GSA Annual Meeting in Phoenix, Arizona, USA - 2019

Paper No. 111-6
Presentation Time: 9:00 AM-6:30 PM


AERTS, Rene1, KAY, Katherine1, DEVRIES-ZIMMERMAN, Suzanne1, HANSEN, Edward C.1, YURK, Brian P.2 and PEARSON, Paul2, (1)Department of Geological and Environmental Sciences, Hope College, 35 E. 12th Street, Holland, MI 49423, (2)Department of Mathematics, Hope College, 27 Graves Place, Holland, MI 49423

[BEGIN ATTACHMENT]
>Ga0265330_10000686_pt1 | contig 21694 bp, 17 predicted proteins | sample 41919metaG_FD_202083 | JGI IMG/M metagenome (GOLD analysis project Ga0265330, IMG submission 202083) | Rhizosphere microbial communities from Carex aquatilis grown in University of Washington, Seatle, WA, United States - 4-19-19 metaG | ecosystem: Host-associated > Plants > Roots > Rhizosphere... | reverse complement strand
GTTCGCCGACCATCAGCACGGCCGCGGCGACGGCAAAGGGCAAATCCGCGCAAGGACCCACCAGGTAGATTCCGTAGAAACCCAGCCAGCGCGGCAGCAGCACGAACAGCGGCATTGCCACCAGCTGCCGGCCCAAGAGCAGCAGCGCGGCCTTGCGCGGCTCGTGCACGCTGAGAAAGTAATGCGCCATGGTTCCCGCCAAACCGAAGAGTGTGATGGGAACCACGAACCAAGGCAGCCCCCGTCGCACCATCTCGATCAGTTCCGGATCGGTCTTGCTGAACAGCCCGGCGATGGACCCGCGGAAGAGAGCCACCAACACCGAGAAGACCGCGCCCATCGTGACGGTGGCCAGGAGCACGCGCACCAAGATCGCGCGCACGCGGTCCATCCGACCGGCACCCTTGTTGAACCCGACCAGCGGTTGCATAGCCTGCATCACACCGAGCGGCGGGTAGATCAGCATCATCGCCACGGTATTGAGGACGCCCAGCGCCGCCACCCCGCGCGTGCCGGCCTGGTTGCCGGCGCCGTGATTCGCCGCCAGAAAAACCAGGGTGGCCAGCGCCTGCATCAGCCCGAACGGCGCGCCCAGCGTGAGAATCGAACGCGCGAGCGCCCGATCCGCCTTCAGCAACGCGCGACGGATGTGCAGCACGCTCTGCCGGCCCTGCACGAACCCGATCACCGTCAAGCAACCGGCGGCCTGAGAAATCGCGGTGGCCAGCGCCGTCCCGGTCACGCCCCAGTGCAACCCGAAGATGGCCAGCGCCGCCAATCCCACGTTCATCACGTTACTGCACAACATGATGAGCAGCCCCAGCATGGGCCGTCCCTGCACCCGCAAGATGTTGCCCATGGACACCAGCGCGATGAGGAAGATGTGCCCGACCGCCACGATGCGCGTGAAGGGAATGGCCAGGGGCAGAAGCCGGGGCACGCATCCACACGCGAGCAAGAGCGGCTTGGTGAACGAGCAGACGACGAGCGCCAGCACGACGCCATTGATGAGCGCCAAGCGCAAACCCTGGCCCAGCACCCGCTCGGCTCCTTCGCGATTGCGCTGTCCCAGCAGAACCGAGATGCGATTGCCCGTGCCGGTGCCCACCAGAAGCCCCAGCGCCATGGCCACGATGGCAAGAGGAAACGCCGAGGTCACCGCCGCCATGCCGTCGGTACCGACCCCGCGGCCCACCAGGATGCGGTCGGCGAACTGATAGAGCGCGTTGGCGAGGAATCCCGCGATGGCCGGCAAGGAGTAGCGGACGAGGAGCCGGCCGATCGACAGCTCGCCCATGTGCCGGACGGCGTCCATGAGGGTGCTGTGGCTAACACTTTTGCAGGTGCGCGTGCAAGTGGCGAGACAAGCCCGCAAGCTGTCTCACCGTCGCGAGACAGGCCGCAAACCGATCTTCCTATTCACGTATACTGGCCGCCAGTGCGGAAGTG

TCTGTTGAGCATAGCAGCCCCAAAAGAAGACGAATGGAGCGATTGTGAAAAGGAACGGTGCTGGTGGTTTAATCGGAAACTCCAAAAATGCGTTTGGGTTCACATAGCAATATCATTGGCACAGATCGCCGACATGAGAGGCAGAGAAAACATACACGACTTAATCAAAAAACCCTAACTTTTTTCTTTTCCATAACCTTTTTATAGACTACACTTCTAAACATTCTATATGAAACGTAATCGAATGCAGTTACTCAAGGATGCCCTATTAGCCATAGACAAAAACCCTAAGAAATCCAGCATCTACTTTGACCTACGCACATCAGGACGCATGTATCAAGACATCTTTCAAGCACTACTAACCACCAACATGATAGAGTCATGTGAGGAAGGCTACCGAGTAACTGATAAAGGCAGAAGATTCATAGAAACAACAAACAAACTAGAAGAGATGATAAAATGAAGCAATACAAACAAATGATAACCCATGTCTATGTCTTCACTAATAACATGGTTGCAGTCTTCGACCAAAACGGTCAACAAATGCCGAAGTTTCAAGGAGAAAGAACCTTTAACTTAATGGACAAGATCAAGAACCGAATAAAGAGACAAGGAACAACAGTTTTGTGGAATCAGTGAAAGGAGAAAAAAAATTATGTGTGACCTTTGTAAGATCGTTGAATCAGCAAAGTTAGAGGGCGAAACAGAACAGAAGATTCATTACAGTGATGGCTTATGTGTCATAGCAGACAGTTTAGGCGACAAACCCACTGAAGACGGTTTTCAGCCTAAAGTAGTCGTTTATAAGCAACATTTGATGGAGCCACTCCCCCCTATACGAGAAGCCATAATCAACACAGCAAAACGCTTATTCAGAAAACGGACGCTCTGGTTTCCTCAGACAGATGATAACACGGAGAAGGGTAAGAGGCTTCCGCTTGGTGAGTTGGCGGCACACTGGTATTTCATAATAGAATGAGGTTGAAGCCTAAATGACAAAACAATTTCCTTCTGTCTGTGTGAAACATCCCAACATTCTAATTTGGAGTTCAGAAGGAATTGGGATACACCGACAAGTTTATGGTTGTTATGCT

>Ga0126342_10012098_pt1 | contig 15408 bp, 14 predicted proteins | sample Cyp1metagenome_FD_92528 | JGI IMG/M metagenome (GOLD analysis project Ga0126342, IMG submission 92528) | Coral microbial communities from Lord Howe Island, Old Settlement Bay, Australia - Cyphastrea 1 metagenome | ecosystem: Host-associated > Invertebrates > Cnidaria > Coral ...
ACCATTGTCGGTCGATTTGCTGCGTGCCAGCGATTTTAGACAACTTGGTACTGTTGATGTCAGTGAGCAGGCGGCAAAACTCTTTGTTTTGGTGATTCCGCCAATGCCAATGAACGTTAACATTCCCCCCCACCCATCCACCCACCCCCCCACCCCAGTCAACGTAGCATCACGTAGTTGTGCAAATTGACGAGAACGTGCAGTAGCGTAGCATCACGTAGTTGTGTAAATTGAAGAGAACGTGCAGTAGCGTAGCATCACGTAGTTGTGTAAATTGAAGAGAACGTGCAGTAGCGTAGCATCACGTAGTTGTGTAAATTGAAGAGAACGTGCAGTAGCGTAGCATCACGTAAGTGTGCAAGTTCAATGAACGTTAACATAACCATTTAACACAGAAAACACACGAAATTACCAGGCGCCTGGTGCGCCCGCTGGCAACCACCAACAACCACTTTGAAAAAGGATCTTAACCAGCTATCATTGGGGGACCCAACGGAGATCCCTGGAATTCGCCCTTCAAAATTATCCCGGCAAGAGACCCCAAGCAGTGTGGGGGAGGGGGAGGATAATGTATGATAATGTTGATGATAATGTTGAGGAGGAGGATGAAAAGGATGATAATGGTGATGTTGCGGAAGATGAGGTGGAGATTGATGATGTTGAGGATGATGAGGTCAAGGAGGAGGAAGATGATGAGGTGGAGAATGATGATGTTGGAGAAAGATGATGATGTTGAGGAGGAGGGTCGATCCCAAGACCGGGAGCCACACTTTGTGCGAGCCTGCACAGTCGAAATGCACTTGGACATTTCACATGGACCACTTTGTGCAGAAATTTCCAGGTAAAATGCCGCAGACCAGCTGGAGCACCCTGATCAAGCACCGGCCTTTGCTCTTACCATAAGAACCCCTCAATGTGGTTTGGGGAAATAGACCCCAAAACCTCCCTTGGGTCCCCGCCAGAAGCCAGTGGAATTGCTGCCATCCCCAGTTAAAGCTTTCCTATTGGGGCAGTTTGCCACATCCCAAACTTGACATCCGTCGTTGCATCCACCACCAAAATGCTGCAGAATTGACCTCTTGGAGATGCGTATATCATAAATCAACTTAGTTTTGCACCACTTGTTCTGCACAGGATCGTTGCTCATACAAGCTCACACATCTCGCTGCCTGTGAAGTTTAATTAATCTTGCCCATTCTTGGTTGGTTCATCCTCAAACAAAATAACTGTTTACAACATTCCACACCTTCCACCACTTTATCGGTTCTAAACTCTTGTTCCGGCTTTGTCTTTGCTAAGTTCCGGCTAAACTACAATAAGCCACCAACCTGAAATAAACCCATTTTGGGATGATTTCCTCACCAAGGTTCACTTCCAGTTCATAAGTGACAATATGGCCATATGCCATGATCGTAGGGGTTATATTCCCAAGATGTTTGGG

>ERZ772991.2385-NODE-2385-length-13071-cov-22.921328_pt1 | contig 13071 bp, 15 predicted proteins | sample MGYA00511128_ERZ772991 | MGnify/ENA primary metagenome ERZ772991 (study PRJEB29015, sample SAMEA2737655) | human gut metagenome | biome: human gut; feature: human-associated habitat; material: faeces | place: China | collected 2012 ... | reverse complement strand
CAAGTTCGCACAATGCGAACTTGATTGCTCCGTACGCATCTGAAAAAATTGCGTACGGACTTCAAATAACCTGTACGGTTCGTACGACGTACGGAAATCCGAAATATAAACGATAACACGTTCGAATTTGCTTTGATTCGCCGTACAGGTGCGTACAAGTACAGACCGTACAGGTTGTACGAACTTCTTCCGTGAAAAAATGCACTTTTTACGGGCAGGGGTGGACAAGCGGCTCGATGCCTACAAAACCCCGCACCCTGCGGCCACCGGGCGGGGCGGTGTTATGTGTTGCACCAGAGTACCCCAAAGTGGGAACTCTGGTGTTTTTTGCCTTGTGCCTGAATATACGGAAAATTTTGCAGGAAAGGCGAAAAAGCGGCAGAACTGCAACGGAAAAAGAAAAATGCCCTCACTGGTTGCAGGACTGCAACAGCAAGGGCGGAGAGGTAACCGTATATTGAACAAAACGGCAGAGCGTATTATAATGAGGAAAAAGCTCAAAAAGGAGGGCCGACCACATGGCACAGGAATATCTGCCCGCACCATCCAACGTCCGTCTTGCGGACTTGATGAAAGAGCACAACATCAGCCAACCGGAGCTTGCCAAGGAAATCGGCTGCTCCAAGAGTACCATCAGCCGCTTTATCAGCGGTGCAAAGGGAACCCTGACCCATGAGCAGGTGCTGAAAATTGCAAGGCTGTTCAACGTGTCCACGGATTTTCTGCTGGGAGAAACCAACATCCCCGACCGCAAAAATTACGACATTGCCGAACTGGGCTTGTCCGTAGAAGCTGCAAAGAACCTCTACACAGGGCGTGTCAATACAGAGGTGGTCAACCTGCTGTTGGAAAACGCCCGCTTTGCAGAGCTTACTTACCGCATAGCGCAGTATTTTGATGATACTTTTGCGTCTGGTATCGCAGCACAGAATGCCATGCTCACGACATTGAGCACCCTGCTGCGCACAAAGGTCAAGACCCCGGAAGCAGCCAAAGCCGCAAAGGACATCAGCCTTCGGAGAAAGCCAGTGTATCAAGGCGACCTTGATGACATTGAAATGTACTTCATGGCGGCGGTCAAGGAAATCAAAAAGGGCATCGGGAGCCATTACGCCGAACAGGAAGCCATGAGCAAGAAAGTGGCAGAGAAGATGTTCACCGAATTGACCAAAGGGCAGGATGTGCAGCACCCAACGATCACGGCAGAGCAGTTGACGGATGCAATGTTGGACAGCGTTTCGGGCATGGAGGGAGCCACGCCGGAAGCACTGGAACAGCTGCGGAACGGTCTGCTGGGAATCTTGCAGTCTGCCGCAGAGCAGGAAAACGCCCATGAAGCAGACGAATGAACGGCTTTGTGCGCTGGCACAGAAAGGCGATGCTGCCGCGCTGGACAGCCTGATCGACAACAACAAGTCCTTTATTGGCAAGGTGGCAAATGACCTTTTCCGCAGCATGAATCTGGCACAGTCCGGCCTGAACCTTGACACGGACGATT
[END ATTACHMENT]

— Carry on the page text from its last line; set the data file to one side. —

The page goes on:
Secondary interdunal wetlands or slacks develop in the Great Lakes coastal dunes when the wind scours the sand to the water table within a dune. Slacks have a limited geographic distribution and are an imperiled ecosystem along the Great Lakes. Previously we used historic aerial photographs and satellite imagery of slacks at Saugatuck Harbor Natural Area on Lake Michigan’s eastern shore to examine the relationship between the Lake Michigan water level curve and the slack’s extent. Water levels and the nature of the slack’s vegetation were found to be tied to the water levels, larger pond areas in higher water level years and smaller ponds in lower water level years. We extended these studies along Lake Michigan’s coast to Warren Dunes and Ludington State Parks, Leelanau Peninsula, Crystal Lake and Point Betsie using historic images from 1952–2018. Using QGIS we drew polygons around three types of slack features, wet sand, standing water and slack vegetation on georeferenced photos, calculating perimeters and areas for each feature on each photo. Wetland perimeters and areas were summed annually for each feature. These values were then totaled on an annual basis (wetland extent) and compared to the Lake Michigan water level curve. Overall the wetland extent in Warren Dunes, Leelanau and Crystal Lake reflects the lake level curve, increasing as water levels rise and decreasing as they fall. Wetland extents at Point Betsie and Ludington follow the lake level curve with the exception of 1965 and 1993 at Point Betsie, and 1993–2012 at Ludington. Possible explanations being investigated for these variances include photo quality and/or a rain event(s). Overall this method provides a reliable way to evaluate historic ecohydrological changes in response to fluctuating lake levels. 3-band (red, green, near-infrared) drone imagery has also been used as lake levels rise (2017, 2018, and 2019) to examine the ecohydrological changes occurring in a large slack (>1 ha in size) at SHNA where ridges and pools create a diverse vegetation mosaic. Vegetation quadrat sampling (32 quadrats) was used to ground-truth the image interpretations. Vegetation indices using these data provide even greater detail on the ecological changes in the slack.